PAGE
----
There was no debate, J.T. Realmuto said in April, that Aaron Nola was one of baseball’s “aces.” Nola pitched a shutout for the Phillies that day and Realmuto said the doubts about Nola’s ace status were “not from people who know baseball.”
It was hard to disagree four months ago with Realmuto, but Nola has rarely looked the part since.
He failed Sunday to complete five innings in a 7-4 loss to the Cincinnati Reds that knocked the Phillies out of first place. Nola allowed four runs in 4⅓ innings and left with the bases loaded. All six of the hits he allowed came with two strikes.
Nola has a 4.99 ERA in 20 starts since his shutout on April 18 against St. Louis, which is the second-highest over that span among National League starters.
“It’s frustrating, especially going for a series win,” Nola said. “I want to go deep for the guys and give them a good chance to win.”
The Phillies lost two of three to Cincinnati and their two losses came with their top two pitchers on the mound while the Braves swept the Nationals in Washington. The Phillies trail the Braves by a game and have lost four of six since the end of their eight-game winning streak.
It’s going to be difficult for the Phillies to keep pace with Atlanta if they can’t win the games started by Nola and Zack Wheeler.
“Obviously, he’s really important to us,” manager Joe Girardi said of Nola. “But so are the other four starters, too. It just doesn’t fall on him. It falls on the whole team and all the coaches and everyone involved -- the manager, the trainers -- to get this done. Keeping people healthy. All that.”
Nola allowed a leadoff homer Sunday on his third pitch of the game before the Reds scored two more in the third behind a rally started with a one-out single by pitcher Sonny Gray.
He loaded the bases in the fourth with a walk and hit batsman, yet escaped without a run. An inning later, he walked Joey Votto on four pitches to load the bases and Girardi decided not to allow Nola the chance to escape this time.
“It’s just execution,” Girardi said. “That’s all. Bottom line. Execution.”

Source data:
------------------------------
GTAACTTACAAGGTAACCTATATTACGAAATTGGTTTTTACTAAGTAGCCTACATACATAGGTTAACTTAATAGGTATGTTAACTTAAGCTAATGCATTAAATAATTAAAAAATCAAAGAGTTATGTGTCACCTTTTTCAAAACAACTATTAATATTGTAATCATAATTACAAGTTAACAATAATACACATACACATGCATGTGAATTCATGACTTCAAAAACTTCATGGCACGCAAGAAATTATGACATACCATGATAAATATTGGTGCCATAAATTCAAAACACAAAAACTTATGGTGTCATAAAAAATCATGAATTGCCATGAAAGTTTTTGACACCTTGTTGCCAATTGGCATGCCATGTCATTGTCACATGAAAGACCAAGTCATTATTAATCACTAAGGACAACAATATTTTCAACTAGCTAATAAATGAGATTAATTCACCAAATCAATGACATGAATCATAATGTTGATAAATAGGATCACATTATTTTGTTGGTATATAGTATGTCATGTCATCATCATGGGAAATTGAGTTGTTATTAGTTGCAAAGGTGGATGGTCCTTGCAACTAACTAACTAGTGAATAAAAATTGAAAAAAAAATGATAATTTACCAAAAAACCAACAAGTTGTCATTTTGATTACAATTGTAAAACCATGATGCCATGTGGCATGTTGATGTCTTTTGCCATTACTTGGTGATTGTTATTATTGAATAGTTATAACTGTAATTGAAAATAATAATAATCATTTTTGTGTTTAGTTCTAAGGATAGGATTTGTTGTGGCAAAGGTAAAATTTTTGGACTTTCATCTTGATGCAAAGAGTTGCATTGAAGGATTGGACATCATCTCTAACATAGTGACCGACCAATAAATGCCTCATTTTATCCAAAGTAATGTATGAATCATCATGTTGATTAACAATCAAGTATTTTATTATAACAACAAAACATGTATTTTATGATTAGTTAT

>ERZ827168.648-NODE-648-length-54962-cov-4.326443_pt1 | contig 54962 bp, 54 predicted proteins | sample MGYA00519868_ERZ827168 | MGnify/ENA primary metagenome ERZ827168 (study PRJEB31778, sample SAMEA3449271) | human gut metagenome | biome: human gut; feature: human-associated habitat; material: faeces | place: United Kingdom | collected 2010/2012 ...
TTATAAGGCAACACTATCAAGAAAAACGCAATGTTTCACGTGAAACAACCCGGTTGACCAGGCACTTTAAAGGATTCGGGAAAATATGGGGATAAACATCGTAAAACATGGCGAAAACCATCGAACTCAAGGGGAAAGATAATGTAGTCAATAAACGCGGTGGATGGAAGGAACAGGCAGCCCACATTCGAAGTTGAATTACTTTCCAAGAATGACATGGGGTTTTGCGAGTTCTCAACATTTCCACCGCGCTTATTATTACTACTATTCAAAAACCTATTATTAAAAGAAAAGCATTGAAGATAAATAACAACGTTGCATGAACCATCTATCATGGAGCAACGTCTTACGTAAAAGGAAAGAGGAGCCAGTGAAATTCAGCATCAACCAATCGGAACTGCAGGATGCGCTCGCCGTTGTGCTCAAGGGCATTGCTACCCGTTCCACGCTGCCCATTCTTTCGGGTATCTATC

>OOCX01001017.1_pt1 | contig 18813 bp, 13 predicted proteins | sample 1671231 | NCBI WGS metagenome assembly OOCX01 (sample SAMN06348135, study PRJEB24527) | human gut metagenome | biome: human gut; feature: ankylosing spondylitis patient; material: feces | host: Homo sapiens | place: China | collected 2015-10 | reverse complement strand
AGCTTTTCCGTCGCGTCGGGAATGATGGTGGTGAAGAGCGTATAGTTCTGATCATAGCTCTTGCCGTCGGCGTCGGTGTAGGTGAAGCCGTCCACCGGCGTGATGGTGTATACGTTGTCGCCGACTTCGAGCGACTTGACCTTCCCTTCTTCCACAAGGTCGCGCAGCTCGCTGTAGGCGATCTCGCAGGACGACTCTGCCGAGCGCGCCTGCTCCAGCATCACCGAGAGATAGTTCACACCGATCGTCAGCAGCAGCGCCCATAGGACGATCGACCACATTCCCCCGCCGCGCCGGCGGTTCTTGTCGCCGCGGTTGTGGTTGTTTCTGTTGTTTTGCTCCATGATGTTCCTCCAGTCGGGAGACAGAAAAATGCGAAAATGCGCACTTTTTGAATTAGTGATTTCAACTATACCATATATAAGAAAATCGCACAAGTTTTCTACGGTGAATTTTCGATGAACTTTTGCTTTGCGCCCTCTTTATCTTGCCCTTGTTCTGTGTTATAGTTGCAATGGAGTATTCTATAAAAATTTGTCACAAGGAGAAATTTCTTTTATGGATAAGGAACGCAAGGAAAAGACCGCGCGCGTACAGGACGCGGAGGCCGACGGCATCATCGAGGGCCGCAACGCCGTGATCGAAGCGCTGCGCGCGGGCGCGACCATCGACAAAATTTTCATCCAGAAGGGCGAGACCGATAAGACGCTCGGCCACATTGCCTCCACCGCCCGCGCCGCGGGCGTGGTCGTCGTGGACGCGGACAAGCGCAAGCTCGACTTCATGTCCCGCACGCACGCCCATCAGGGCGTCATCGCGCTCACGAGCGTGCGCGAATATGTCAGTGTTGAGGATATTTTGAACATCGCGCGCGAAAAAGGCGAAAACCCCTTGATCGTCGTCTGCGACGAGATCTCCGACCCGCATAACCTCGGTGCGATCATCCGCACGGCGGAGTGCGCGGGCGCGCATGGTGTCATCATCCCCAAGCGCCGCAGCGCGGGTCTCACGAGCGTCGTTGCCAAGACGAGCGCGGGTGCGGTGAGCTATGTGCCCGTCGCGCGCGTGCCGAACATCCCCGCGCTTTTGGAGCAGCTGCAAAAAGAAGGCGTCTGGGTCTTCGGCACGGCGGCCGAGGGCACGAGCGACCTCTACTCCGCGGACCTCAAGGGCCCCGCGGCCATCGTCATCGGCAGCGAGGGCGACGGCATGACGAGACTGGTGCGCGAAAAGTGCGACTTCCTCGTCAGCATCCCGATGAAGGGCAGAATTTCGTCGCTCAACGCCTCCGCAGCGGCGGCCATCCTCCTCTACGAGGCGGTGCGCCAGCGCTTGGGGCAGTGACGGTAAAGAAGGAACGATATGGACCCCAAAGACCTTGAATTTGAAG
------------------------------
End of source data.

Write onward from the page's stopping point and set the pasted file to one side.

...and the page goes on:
Nola threw just 57 of his 88 pitches for strikes as he struggled with his fastball command. He walked as many as three batters in just one of his first 21 starts this season, but Sunday was the second time he did so in his last three starts. He looked like an ace in April but has battled inconsistency ever since. The Phillies needed more on Sunday.
“We’re not worried,” Bryce Harper said. “He’s Aaron Nola for a reason. He’s one of our guys. He’s going to be out there every single day and dominating every day the best he can. He works hard. He works his butt off each day. He’s working hard, so that’s all you can ask. He’s going to go out there and pitch his game.”
Bailed out by Bailey
Bailey Falter hadn’t pitched in a big-league game since July 18. He missed most of the last month after he tested positive for COVID-19 and also for being in close contact to someone who had the virus.
And the Phillies didn’t try to work him in slowly as the left-hander entered with the bases loaded and one out in the fifth inning after Nola was lifted. It seemed like a chance for the game to get out of hand, but Falter kept the Phillies within striking distance. He struck out the first batter, walked the next to bring in a run, and then ended the inning with a flyout. After Nola’s disappointment, Falter gave the Phils a chance.
“He’ll get sharper as we move forward. But he got some big outs for us and kept it in check going through a tough part of the order,” Girardi said of Falter. “So, to me, that’s really important moving forward. And we’re going to need him for sure.”
After Nola was lifted, the Phillies loaded the bases with just one out in the bottom of the fifth. Nola had dug them a hole, but this situation became important thanks to what Falter did. Three batters later, it was finished. Bryce Harper worked an eight-pitch walk, Didi Gregorius hit a sacrifice fly, and Andrew McCutchen struck out. The Phillies scored twice, but it felt like they could have had more with the heart of their lineup batting.
The hole became deeper in the eighth when the Reds scored three runs, but those runs would not have scored had home-plate umpire Sean Barber ruled Connor Brogdon’s 1-2 changeup as strike three, which would have been the third out. The pitch seemed to land in the strike zone, but Barber called it a ball. One pitch later, Barnhart had an RBI double, and the Reds went on to score two more on Tyler Stephenson’s pinch homer off Héctor Neris.
“I think if you were to write that, that’s probably really fair,” Girardi said when asked if Barber’s strike zone was erratic. “The pitch that Brogdon made, I mean, that’s a big miss. That’s a big miss.”
Reds manager David Bell and right fielder Nick Castellanos freed up their Sunday by being ejected from the game in the first inning.
Castellanos objected to Barber’s called third strike and was quickly tossed after making the game’s second out. Bell ran from the dugout, argued his player’s case, and was thrown out by third-base ump Alan Porter, who stepped in between Bell and Barber. Bell played four seasons with the Phils, so he may have been able to find a way for him and Castellanos to spend their Sunday.